“Get off the curb, asshole,” a guy shouts.

“Yeah, yeah, yeah,” I say.

“Get off and walk it or you’re getting a ticket,” a cop says. “Oh, hey, Pyrus, how you doing? I didn’t see it was you”

I dismount. “Hey, Weed,” I call back over my shoulder. I stop. “You see a pretty redhead in a black skirt come by?”

“‘Bout a minute ago she crossed 19th.”

“Thanks.”

At 19th, I lose her. I look left. I look right. I check straight ahead. I turn on 19th, heading west, toward the High Line and the Hudson River beyond. It’s a nice day. Maybe I’ll lock the bike and walk, or ride in the park next to the river.

I pass the galleries and coffee shops, peering in the windows to see if I can catch a glimpse of red hair. The galleries aren’t open yet but the coffee shops are crowded with morning types wanting their specialized brews. Just give me a simple espresso and I’m happy.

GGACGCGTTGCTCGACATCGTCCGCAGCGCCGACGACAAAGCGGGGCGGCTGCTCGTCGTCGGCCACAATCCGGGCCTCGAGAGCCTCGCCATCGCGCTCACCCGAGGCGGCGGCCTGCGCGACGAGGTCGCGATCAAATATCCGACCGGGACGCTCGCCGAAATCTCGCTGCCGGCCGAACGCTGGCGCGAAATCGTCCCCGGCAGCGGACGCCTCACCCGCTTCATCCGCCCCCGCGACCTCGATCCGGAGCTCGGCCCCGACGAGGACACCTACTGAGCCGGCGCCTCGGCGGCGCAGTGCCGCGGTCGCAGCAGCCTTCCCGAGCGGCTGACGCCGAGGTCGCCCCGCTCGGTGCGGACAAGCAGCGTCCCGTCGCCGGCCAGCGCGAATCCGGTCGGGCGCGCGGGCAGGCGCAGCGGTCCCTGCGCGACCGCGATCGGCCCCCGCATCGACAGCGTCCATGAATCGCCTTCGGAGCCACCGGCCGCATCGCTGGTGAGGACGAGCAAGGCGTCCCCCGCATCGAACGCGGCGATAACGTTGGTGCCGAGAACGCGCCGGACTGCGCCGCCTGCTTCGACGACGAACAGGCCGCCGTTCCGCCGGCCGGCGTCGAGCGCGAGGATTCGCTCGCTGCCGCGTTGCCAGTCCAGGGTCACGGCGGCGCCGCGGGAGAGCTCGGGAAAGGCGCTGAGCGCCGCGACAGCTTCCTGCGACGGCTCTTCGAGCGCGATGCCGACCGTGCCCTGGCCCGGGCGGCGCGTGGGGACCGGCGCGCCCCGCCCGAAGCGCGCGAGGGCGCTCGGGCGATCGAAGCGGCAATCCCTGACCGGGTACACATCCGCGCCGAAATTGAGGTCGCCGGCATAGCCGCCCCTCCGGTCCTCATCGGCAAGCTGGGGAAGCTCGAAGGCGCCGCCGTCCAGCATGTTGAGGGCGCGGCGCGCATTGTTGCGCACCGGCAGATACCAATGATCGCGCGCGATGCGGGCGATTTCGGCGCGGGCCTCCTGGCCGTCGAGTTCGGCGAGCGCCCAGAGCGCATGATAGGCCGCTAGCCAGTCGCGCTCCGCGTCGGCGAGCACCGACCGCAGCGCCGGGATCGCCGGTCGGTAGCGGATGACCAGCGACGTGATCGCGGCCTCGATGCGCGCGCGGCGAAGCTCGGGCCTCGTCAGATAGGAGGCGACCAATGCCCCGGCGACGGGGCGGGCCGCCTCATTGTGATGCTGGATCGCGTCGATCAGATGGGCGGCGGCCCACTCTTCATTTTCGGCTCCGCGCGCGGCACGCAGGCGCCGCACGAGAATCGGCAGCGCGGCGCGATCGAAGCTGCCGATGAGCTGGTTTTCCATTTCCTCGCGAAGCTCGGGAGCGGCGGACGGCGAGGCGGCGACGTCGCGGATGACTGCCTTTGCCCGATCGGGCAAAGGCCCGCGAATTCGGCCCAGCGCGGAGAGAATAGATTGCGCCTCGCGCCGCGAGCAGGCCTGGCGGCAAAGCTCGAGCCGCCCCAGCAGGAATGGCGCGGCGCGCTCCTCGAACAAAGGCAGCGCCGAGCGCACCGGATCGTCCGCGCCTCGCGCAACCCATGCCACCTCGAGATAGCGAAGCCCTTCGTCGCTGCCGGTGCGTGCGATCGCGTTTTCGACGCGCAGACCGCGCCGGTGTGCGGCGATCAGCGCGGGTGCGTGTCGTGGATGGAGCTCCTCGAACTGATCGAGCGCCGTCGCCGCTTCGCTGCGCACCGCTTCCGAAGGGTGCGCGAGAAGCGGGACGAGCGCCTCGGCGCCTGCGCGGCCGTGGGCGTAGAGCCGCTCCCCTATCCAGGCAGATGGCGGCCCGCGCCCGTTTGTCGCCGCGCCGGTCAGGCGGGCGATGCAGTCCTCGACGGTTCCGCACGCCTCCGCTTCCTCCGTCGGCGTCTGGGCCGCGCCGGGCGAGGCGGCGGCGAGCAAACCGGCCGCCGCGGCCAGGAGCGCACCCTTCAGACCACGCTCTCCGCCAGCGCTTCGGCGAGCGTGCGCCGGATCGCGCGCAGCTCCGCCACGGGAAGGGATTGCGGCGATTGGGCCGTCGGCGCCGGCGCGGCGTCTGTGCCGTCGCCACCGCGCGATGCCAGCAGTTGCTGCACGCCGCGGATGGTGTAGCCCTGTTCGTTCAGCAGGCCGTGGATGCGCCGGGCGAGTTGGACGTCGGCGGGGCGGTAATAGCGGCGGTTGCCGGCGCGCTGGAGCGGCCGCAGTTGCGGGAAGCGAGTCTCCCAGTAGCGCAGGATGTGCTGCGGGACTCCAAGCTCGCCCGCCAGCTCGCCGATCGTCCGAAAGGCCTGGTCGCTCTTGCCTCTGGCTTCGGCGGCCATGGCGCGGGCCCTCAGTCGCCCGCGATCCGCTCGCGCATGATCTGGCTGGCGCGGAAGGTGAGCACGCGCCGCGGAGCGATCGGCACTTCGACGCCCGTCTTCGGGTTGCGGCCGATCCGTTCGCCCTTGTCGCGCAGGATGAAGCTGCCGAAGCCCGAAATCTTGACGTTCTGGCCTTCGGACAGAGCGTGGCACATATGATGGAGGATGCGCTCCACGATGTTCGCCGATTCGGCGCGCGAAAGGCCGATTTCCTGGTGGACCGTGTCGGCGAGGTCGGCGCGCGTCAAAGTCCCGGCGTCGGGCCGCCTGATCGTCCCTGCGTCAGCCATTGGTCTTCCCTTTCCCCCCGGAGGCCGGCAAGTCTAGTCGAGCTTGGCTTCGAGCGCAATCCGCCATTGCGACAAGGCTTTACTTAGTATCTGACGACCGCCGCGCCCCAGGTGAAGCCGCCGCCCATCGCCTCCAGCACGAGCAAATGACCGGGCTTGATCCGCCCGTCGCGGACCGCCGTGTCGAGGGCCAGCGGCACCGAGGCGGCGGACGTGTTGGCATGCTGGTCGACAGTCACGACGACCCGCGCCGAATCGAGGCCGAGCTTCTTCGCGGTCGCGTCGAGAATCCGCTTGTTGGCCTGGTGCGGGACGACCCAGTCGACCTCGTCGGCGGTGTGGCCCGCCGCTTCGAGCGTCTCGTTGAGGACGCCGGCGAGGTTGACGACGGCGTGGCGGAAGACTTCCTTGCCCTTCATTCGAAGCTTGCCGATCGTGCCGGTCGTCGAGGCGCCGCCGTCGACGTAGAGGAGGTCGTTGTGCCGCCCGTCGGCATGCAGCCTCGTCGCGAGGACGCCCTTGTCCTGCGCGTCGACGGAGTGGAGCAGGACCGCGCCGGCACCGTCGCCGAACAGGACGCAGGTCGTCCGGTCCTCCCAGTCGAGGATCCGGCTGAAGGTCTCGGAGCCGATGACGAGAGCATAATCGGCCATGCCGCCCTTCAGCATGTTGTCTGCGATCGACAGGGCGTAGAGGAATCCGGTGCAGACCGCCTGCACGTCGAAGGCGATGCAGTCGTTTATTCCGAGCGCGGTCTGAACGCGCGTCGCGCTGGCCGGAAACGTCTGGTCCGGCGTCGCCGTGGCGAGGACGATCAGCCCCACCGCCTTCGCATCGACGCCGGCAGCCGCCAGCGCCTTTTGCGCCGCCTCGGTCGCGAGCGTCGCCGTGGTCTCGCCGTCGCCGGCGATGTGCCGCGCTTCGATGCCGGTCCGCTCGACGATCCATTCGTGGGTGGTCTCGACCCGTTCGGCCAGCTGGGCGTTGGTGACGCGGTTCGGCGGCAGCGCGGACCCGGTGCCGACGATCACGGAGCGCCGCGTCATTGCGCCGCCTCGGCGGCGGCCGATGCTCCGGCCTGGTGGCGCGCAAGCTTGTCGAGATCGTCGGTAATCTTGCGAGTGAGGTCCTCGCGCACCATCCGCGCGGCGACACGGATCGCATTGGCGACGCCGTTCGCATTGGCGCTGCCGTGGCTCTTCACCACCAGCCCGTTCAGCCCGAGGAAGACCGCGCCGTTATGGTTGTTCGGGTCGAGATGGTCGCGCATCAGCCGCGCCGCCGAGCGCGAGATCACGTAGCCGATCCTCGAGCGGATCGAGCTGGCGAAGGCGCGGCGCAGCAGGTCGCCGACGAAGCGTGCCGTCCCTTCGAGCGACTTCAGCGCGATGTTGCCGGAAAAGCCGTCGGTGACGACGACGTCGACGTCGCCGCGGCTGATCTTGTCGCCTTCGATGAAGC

I’m near the High Line when I hear a rapid firing of shots followed by screams and more shots. I see a man running and shooting calmly on the raised park, an old train line that serviced the butcheries and factories of the former meat packing district.

“Great.  Another angry man with a gun,” a woman says. Standing beside me, two cups of coffee in hand, is the redhead. She hands me a cup. “I assume you take it black?”

We stand there and watch the man duck behind cover. He’s cleared the High Line and now he comes to the railing and starts shooting at people in the street below. “Maybe we should get out of here,” she says.

But then a single loud shot cracks and the man tumbles forward over the railing smacking onto the street below him. Later, we’d learn that he killed seven and wounded 23. My buddy Weed, a member of NYC’s finest, heard the shots, grabbed the rifle from the trunk of his cruiser and nailed him with a single shot from a block away.

“I wanted to thank you for stopping that man earlier.”

“Sure. Where were you heading to in such a hurry?”

She takes a sip from her cup. “To see you.”